(236f) Renewable Hydrocarbon Production from Catalytic Upgrading of Fast Pyrolysis Bio-Oil from a Feedstock Blend

Olarte, M. V., Pacific Northwest National Laboratory
Padmaperuma, A. B., Pacific Northwest National Laboratory
Christensen, E., National Renewable Energy Laboratory
Ferrell, J., National Renewable Energy Laboratory
Neuenschwander, G. G., Pacific Northwest National Laboratory
Rotness, L., Pacific Northwest National Laboratory
Zacher, A. H., Pacific Northwest National Laboratory
Gieleciak, R., Natural Resources Canada
Alvarez-Majmutov, A., CanmetENERGY
Chen, J., CanmetENERGY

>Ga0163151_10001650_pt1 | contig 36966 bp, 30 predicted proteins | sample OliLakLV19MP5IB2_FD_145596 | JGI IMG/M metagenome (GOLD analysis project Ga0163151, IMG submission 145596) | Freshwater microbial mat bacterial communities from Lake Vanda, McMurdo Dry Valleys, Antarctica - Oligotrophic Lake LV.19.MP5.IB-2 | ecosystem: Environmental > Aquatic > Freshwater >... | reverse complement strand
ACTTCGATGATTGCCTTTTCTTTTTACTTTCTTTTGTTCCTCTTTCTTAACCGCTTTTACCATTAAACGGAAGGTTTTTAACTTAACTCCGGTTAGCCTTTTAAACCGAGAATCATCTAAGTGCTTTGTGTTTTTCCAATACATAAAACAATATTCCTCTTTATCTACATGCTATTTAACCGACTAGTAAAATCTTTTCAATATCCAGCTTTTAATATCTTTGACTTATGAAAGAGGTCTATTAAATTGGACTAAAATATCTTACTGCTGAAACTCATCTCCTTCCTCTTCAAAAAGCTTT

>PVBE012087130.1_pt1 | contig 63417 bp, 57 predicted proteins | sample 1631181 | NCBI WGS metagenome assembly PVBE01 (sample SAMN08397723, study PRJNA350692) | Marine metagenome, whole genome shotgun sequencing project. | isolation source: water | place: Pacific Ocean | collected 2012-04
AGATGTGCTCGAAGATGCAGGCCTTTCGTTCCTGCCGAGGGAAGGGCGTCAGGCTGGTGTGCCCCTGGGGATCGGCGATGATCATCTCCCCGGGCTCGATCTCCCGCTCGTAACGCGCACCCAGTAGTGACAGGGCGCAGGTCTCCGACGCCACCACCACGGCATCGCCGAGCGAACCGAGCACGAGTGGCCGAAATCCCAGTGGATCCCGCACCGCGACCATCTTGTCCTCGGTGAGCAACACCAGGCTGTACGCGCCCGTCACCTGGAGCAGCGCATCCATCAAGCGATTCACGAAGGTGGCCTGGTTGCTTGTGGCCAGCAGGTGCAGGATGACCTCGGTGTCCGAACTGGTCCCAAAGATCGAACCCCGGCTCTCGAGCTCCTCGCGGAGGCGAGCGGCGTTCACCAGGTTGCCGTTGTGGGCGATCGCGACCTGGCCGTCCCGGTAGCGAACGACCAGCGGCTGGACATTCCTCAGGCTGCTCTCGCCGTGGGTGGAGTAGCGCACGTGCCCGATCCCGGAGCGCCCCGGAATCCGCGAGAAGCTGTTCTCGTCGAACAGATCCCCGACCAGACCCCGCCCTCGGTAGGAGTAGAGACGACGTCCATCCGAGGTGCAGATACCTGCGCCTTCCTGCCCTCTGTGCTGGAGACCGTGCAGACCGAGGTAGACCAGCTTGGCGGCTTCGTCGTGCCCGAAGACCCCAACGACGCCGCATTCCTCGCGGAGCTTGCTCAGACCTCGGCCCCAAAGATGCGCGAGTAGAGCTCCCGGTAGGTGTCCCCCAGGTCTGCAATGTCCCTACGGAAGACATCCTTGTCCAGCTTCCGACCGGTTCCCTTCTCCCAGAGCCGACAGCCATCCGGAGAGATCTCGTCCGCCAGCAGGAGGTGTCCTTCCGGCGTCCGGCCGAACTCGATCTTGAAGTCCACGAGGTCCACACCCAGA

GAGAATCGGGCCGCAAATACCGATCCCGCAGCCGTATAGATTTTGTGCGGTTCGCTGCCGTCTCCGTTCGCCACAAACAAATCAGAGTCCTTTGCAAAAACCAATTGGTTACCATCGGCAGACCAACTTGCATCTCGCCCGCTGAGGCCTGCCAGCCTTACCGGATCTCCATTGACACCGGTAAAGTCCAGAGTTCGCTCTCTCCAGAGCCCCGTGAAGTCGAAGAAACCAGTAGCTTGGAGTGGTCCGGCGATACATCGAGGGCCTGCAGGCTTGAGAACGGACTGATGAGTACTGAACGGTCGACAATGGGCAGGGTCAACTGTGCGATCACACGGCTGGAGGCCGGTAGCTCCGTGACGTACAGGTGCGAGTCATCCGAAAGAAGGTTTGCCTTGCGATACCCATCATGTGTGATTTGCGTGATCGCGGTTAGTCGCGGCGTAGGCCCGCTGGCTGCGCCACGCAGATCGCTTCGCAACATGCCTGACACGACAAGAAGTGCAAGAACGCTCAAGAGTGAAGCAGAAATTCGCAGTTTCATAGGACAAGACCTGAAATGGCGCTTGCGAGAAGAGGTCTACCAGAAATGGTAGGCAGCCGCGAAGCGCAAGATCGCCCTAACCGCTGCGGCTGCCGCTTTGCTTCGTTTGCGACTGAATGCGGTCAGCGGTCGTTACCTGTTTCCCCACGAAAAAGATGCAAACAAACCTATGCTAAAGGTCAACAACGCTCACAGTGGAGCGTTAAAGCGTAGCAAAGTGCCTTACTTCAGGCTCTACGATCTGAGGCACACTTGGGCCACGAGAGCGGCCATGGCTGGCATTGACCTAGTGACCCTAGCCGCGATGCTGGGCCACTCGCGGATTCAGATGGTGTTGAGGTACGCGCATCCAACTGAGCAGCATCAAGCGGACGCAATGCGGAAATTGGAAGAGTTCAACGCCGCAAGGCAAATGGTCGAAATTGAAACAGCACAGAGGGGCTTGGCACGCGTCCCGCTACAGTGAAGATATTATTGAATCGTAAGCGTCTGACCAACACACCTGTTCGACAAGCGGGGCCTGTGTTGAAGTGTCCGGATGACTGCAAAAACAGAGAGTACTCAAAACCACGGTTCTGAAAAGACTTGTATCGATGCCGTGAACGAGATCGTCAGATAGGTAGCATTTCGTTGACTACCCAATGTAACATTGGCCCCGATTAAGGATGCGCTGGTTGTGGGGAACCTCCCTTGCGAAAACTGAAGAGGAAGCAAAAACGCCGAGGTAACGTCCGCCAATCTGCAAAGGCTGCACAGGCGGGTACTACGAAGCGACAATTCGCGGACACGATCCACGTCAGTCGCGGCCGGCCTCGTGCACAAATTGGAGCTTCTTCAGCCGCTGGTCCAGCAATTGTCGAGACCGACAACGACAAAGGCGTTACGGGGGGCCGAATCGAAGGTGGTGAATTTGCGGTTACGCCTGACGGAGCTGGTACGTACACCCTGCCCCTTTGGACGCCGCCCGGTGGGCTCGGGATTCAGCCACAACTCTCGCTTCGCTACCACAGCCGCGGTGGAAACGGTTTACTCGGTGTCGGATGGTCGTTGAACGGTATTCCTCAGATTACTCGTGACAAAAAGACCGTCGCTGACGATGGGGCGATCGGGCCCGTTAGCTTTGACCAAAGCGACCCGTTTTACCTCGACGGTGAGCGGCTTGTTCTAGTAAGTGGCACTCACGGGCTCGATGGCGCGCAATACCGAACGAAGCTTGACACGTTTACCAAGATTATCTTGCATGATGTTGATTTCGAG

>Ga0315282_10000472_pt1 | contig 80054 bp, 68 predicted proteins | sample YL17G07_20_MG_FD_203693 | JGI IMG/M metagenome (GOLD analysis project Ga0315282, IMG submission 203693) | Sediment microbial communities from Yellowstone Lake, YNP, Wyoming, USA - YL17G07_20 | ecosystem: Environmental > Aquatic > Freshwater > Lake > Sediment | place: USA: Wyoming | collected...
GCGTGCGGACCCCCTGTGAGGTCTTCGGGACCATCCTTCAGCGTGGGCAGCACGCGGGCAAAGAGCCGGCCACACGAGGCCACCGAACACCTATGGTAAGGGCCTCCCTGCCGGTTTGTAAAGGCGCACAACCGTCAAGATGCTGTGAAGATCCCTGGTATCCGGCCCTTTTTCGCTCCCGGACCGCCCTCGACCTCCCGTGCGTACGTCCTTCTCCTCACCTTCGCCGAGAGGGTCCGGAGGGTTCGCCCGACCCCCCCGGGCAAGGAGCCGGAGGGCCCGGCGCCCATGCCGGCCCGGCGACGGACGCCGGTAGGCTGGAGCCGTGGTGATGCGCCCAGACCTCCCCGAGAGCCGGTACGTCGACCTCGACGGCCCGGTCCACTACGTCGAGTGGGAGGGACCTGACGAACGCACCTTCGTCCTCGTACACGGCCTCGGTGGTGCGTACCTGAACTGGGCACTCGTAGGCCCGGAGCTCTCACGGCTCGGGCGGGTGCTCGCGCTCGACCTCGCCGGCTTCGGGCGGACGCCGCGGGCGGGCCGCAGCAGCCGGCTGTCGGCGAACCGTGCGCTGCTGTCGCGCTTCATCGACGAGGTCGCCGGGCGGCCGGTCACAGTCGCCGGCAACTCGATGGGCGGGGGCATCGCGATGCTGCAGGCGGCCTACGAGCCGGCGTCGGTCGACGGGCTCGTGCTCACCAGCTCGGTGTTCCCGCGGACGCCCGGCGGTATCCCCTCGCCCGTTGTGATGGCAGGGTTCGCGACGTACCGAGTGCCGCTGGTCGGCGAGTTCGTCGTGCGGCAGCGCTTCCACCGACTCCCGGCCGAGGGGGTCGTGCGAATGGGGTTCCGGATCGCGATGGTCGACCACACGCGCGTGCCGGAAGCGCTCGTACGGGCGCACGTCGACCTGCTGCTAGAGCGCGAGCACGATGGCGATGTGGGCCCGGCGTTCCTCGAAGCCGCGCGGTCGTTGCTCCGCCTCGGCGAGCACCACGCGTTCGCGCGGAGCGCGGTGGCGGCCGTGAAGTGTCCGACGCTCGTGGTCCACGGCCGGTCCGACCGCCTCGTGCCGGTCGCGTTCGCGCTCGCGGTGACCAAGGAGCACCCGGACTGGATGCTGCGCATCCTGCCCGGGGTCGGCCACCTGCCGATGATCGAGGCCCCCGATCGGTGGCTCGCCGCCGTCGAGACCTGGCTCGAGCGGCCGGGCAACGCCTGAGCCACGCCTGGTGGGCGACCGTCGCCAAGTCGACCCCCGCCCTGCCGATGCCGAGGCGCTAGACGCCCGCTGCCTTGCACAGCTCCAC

Production of renewable fuel blendstock from catalytic hydroprocessing of fast pyrolysis oil has been considered as one of the promising thermochemical conversion pathways of biomass to renewable fuel. However, this technology requires overcoming technical and economic barriers for it to be considered competitive with petroleum-derived fuels. The use of low-cost, blended feedstocks in place of a single source of biomass is one way to reduce the overall process costs. In this presentation, we report the catalytic upgrading of a fast pyrolysis bio-oil derived from a mix of clean pine, forest residue and demolition waste. Due to the thermal instability of the bio-oil, it was pretreated in the presence of Ru/C catalyst using a continuous flow reactor (400 ml) with nominal bio-oil space velocity of 0.25-0.5 h-1 and 500-1000 L H2/L bio-oil and operated at 140°C and 1200 psig. Further catalytic hydrodeoxygenation and hydrocracking reactions were accomplished in a two-bed continuous flow reactor consisting of a sulfided Ru/C catalyst held at 170°C, followed by a sulfided commercial hydrotreating/hydrocracking catalyst held nominally at 400°C. The operating pressure was set at 2000 psig, with 0.1 h-1 bio-oil space velocity and 2500 L H2/L bio-oil. The two-phase product was subsequently separated, with the organic phase (less than 3 wt% oxygen) distilled in a batch set-up into gasoline (20-184°C), diesel (184°C-338°C), jet (150°-250°C) and heavy (>338°C) fractions. Characterization of these fractions will be presented.